Coupling Electronic Structure Theory with Machine Learning for Chemical Applications

Presented by Dr. Konstantinos Vogiatzis, Assistant Professor at The University of Tennessee, Knoxville

Konstantinos Vogiatzis, assistant professor and The University of Tennessee, Knoxville
Konstantinos Vogiatzis, assistant professor at The University of Tennessee, Knoxville

Dr. Vogiatzis' recent efforts on the development of new computational methods that couple quantum chemistry with machine learning will be discussed. First, a novel molecular fingerprinting method based on persistent homology, an applied branch of topology, that can encode the geometric and electronic structure of molecules for chemical applications will be presented. The Vogiatzis Group has demonstrated its applicability on studies on non-covalent interactions between functional groups of materials and small molecules. The functional groups with enhanced CO2-philic groups can be introduced in the next generation of polymeric membranes with enhanced CO2/N2 separation performance. A short discussion on the applicability of the novel molecular fingerprinting method in catalysis and lanthanide separation will be given.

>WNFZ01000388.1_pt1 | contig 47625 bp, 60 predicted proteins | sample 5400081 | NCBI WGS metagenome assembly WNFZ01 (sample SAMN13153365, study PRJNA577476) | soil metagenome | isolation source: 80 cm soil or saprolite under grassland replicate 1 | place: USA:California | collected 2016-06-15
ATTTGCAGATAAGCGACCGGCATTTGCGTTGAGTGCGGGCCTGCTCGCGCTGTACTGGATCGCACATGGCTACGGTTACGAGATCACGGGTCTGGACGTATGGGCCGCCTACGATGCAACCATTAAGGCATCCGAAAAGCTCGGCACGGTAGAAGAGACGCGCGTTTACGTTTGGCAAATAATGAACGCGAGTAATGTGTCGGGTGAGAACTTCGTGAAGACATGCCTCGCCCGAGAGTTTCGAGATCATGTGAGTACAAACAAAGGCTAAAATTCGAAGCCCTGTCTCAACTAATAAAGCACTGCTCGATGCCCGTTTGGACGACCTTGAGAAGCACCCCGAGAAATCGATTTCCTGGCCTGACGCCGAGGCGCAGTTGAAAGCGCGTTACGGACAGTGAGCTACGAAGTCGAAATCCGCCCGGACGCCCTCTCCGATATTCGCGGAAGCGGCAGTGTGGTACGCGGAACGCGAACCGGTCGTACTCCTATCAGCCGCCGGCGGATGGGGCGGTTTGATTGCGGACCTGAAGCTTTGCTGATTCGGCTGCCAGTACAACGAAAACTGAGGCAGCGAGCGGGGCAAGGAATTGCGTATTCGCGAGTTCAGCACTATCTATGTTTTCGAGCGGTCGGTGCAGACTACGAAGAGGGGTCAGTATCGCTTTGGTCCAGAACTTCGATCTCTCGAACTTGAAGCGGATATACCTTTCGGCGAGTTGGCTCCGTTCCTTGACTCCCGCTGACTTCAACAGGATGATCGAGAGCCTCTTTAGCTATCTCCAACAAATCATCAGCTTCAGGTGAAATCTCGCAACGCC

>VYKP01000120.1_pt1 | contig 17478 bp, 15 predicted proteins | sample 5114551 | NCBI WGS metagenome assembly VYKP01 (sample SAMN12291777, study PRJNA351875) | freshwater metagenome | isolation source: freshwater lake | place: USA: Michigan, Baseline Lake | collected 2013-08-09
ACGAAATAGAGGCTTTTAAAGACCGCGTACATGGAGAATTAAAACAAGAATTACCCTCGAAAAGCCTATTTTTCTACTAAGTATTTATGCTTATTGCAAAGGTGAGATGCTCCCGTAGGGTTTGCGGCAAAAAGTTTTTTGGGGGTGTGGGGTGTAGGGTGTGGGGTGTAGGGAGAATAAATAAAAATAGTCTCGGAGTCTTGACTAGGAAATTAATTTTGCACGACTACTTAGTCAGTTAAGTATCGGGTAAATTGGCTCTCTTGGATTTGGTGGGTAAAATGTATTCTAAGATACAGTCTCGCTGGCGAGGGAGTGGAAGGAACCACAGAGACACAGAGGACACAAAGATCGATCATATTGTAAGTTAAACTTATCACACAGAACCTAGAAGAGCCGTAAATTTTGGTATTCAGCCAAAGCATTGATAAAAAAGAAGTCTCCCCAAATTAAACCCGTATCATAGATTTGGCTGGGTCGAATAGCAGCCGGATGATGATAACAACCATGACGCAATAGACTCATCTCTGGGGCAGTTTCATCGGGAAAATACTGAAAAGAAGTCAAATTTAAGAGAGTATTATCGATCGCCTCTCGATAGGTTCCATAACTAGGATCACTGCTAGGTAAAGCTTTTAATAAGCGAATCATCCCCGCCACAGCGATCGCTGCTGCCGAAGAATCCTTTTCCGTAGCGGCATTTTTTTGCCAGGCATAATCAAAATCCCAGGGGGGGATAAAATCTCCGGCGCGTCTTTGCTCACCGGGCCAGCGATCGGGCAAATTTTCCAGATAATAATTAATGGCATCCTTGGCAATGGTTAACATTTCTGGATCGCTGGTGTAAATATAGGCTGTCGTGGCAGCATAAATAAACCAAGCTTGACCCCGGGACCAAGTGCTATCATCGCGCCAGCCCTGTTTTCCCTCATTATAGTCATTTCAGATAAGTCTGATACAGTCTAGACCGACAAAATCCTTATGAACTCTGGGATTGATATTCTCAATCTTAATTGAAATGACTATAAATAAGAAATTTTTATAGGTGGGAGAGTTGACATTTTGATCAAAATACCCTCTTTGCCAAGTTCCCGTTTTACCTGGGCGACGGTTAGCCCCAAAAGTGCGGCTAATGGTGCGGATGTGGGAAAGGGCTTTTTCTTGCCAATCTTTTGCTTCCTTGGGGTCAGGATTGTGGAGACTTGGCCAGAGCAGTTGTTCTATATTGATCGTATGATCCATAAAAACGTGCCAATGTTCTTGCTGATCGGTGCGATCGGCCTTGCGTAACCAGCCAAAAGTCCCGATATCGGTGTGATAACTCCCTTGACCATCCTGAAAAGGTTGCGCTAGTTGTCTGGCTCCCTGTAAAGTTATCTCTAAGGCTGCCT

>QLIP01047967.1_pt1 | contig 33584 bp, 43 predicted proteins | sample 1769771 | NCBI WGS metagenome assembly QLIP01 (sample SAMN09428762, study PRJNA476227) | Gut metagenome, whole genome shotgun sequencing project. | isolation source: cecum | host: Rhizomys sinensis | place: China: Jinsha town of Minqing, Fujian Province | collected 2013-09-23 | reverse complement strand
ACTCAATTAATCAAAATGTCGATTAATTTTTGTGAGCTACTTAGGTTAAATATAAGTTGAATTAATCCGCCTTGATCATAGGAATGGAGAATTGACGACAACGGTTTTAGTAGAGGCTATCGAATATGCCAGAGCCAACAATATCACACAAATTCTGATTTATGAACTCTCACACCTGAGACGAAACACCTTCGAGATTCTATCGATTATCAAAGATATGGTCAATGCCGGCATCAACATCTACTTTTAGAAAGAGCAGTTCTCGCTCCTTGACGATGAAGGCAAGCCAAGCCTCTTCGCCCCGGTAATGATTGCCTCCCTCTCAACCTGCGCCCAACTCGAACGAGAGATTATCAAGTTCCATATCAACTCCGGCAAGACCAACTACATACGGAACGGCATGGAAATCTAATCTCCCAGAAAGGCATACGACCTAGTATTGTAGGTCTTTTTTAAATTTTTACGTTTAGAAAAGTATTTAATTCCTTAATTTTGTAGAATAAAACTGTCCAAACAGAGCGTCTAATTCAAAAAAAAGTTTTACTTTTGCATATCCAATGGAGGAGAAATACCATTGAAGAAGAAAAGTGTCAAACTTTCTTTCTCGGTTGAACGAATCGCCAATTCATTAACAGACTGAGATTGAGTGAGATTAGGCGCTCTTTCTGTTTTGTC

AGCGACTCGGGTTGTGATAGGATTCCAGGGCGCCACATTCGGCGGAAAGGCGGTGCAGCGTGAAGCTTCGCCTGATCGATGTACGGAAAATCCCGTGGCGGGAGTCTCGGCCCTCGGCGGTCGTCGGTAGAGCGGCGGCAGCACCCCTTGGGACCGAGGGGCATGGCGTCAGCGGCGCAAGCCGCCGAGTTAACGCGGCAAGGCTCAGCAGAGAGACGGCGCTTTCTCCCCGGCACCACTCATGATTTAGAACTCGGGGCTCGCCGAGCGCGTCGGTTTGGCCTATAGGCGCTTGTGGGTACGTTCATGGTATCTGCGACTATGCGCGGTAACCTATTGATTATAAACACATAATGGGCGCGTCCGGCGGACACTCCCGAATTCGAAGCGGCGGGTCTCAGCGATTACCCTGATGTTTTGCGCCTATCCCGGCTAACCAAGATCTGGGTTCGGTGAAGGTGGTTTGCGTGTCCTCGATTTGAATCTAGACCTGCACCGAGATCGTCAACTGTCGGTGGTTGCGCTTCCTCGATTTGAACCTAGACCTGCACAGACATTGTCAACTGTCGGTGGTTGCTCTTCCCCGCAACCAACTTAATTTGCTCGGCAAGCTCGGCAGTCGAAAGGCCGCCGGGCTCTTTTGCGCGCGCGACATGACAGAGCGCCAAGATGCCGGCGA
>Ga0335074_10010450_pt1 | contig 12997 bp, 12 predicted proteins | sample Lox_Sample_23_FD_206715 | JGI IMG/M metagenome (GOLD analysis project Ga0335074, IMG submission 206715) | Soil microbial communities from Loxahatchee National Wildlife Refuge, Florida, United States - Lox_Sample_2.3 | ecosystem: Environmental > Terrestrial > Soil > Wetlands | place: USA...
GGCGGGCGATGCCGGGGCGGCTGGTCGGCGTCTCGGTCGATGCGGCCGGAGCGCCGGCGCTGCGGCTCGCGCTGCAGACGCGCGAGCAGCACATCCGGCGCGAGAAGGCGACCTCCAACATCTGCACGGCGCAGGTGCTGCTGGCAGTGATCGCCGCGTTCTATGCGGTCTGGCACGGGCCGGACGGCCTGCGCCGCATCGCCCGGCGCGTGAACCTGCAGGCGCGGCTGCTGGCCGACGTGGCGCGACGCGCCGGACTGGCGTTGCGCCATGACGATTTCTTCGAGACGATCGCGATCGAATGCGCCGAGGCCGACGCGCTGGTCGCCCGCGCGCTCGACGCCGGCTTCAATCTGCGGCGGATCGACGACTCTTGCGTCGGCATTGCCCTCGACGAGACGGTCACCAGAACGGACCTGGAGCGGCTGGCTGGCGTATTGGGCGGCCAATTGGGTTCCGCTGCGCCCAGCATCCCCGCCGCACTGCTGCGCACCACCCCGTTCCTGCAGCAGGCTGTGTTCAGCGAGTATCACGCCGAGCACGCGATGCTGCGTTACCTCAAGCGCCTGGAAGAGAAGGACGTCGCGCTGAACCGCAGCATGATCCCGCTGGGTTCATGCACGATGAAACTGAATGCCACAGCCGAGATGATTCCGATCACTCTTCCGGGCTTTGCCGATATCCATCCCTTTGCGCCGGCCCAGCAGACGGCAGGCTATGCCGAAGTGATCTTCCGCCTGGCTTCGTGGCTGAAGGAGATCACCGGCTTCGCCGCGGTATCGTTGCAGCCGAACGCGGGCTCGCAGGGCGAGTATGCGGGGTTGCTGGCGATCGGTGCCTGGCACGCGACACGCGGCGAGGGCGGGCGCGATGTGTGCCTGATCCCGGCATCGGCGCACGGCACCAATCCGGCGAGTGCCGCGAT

Second, They have developed a novel approach based on machine-learning algorithms and data that accelerates the convergence of computational chemistry methods. The Vogiatzis' Group method uses quantum chemical data in order to learn correlated wave functions and provide highly accurate electronic energies with less computational effort. They have tested our data-driven method on the coupled-cluster singles-and-doubles (CCSD) level of theory. The data-driven CCSD (DDCCSD) is not an alchemical method since the actual iterative coupled-cluster equations are solved. DDCC provides a remarkable speed-up while it offers transferability from small molecules to larger molecular clusters.